It’s a shame that it’s not good music. The song itself, also called “King, Scar,” is obnoxious, prodding noise. It’s really hard to listen to, where Scarlxrd basically yells his lyrics in a harsh, robotic tone, while sticking with the very swing-like rhythm of him screaming hey and amplified bass that makes it sound like my speakers are being blown out.

Since I don’t enjoy the song itself, which plays in the main menu, it’s really hard to recommend the rest of the kit. Any track that’s just the introduction with the prominent toy box sounds are the best part because it doesn’t go full force, in-your-face about it. But then the vocals kick in and it becomes outright unbearable. This doesn’t even have the “lightly bang your head along” factor that some hip-hop has to me, it’s just too brash to really enjoy as a song, even as a music kit.

Keep in mind, there’s probably good music in this genre, hell probably even by Scarlxrd himself, but this is a bad, bad music kit. If anything, this song now rivals Hundredth’s Free in the “great if you want an obnoxious MVP anthem” category, which I didn’t know there was competition.

VERDICT: Not recommended. Straight up. This will probably be the only one in this list that I can say I actively dislike.
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Some Weekend Writing about Battle Royale and Call of Duty Warzone.

Please note: This was written in April 2020 and reflected what the state of the game was like around launch. In the months since, the game has added events and such not mentioned here. I’m adding this disclaimer since I wrote about a live service game, and thus some things mentioned here may not reflect what Call of Duty: Warzone is currently. Thank you.

For a long time, I never really liked the battle royale game mode. There was some things about that mode that put me off in various ways. Over the years I’ve tried some of the notable ones, and even some of the off-shoots. Most of them were enjoyable for a pinch, but then I’d drop off of them for some reason or another. But then another battle royale game came out recently. And for some reason, this is the one that got me.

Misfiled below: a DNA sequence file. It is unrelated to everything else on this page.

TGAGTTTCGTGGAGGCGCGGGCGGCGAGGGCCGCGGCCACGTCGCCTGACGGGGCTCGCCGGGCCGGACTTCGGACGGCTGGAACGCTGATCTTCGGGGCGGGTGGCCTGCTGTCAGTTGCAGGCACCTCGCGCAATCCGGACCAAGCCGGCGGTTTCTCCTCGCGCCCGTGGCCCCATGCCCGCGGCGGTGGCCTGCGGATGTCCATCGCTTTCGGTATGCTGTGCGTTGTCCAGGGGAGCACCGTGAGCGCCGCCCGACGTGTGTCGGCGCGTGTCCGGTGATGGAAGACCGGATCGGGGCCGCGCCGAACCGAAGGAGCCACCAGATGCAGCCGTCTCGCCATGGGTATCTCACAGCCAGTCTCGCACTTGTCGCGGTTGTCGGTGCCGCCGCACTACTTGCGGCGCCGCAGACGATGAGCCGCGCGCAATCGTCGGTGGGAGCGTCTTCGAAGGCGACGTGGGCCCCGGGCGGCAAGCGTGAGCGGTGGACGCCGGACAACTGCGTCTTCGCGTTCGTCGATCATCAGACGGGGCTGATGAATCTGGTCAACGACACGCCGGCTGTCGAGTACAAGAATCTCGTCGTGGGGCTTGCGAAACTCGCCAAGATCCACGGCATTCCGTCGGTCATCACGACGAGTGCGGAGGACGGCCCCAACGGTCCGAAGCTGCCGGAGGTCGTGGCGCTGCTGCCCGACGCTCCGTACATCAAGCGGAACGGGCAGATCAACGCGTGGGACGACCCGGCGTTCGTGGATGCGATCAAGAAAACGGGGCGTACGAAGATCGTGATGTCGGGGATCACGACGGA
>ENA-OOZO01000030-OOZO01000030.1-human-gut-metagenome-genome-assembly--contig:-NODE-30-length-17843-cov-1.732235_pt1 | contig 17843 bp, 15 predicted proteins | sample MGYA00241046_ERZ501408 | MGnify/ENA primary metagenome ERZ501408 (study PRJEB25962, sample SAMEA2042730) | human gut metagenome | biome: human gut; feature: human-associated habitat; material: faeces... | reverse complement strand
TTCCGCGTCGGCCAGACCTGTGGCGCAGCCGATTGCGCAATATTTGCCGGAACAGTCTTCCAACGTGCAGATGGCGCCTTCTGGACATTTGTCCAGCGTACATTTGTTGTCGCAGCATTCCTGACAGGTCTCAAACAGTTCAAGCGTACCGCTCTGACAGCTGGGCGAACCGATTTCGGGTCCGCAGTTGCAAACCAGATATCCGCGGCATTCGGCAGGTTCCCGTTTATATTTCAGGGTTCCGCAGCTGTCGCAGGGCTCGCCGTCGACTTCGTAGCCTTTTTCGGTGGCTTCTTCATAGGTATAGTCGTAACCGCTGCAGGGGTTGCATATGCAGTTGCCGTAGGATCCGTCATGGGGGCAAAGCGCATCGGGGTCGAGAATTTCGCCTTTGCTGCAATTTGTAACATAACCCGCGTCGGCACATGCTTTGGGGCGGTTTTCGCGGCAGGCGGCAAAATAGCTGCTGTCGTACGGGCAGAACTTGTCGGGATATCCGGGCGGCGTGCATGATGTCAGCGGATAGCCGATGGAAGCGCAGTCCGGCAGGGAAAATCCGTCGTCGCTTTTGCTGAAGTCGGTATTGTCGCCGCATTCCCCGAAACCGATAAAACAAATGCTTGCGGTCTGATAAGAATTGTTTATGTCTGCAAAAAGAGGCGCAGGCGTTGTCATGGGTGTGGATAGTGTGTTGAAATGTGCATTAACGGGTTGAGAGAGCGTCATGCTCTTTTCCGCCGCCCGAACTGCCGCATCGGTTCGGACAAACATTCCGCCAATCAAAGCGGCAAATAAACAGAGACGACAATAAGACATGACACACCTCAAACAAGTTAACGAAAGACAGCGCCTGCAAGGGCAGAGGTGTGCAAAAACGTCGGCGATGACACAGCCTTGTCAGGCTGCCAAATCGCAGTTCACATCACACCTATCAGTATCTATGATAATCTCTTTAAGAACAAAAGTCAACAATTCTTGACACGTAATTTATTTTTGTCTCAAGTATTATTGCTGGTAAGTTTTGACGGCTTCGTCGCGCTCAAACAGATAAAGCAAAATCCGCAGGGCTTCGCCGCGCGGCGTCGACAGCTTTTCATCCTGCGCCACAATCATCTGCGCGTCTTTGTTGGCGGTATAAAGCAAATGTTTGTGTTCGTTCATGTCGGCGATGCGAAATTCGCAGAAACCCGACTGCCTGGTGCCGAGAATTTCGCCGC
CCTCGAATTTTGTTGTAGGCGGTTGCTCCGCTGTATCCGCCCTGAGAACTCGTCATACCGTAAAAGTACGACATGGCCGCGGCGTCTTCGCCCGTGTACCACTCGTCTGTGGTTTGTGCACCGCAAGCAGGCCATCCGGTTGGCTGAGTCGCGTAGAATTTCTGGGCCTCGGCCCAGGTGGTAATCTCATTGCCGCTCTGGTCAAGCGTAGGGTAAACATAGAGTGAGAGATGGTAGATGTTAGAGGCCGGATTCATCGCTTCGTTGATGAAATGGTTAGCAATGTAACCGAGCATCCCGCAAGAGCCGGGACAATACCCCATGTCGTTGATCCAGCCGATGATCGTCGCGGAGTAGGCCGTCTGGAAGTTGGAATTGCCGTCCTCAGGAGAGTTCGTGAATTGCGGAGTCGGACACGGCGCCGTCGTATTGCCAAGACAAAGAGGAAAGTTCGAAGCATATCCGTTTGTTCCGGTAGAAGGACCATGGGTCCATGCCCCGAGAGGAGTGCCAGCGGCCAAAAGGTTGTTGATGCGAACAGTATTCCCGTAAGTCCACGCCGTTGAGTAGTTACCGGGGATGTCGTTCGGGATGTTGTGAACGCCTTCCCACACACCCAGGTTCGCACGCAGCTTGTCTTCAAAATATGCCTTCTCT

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I honestly found 2019’s Call of Duty: Modern Warfare entertaining, yet rote. While I didn’t play the campaign, I did play the multiplayer beta before launch, and while I was having a blast like before, it just felt like I’ve been here before. To me, it seems like Infinity Ward has given up creatively, with this current effort trying to recapture that lightning in a bottle that they did with the original Modern Warfare.
There were still attachments, perks and killstreaks, many of the same game modes, even maps I’ve seen in past entries started cropping up. It seemed the biggest innovation the game had at the time was basically ripping off Battlefield’s long-standing Conquest mode. Yet despite the game being fairly derivative, it was still fun to play.
At this point, Call of Duty as a franchise has been a glimmer of nostalgia more than something I get incredibly hyped for. To me, Modern Warfare 3 was when it started going downhill, what with its busted multiplayer and ham-fisted conclusion of a campaign mode. I was so disappointed with it that I advised people shouldn’t play it way back when I played it on a Steam free weekend in 2012.

This is pretty much WWII‘s multiplayer in a nutshell: People randomly watching others open lootboxes. To think this was so common a few years ago.

The only Call of Duty game I played with regularity after that was, surprisingly, WWII. All the others might as well just exist in my mind, something where I play the campaign once, play through some of the multiplayer for a while, then move on to something else that catches my interest.

Love how this is front-and-center. Probably annoying to those who play the standard multiplayer.

In late March, Activision announced something I was worried they were gonna repeat: They were adding battle royale mode in Modern Warfare. I figured that with multiplayer, singleplayer and a zombies mode being in every yearly installment, that trying to make a yearly battle royale mode was the easiest way to kill battle royale’s popularity faster than something new taking its place. After all, this is Activision, a company that clearly sticks to what works until it stops making money.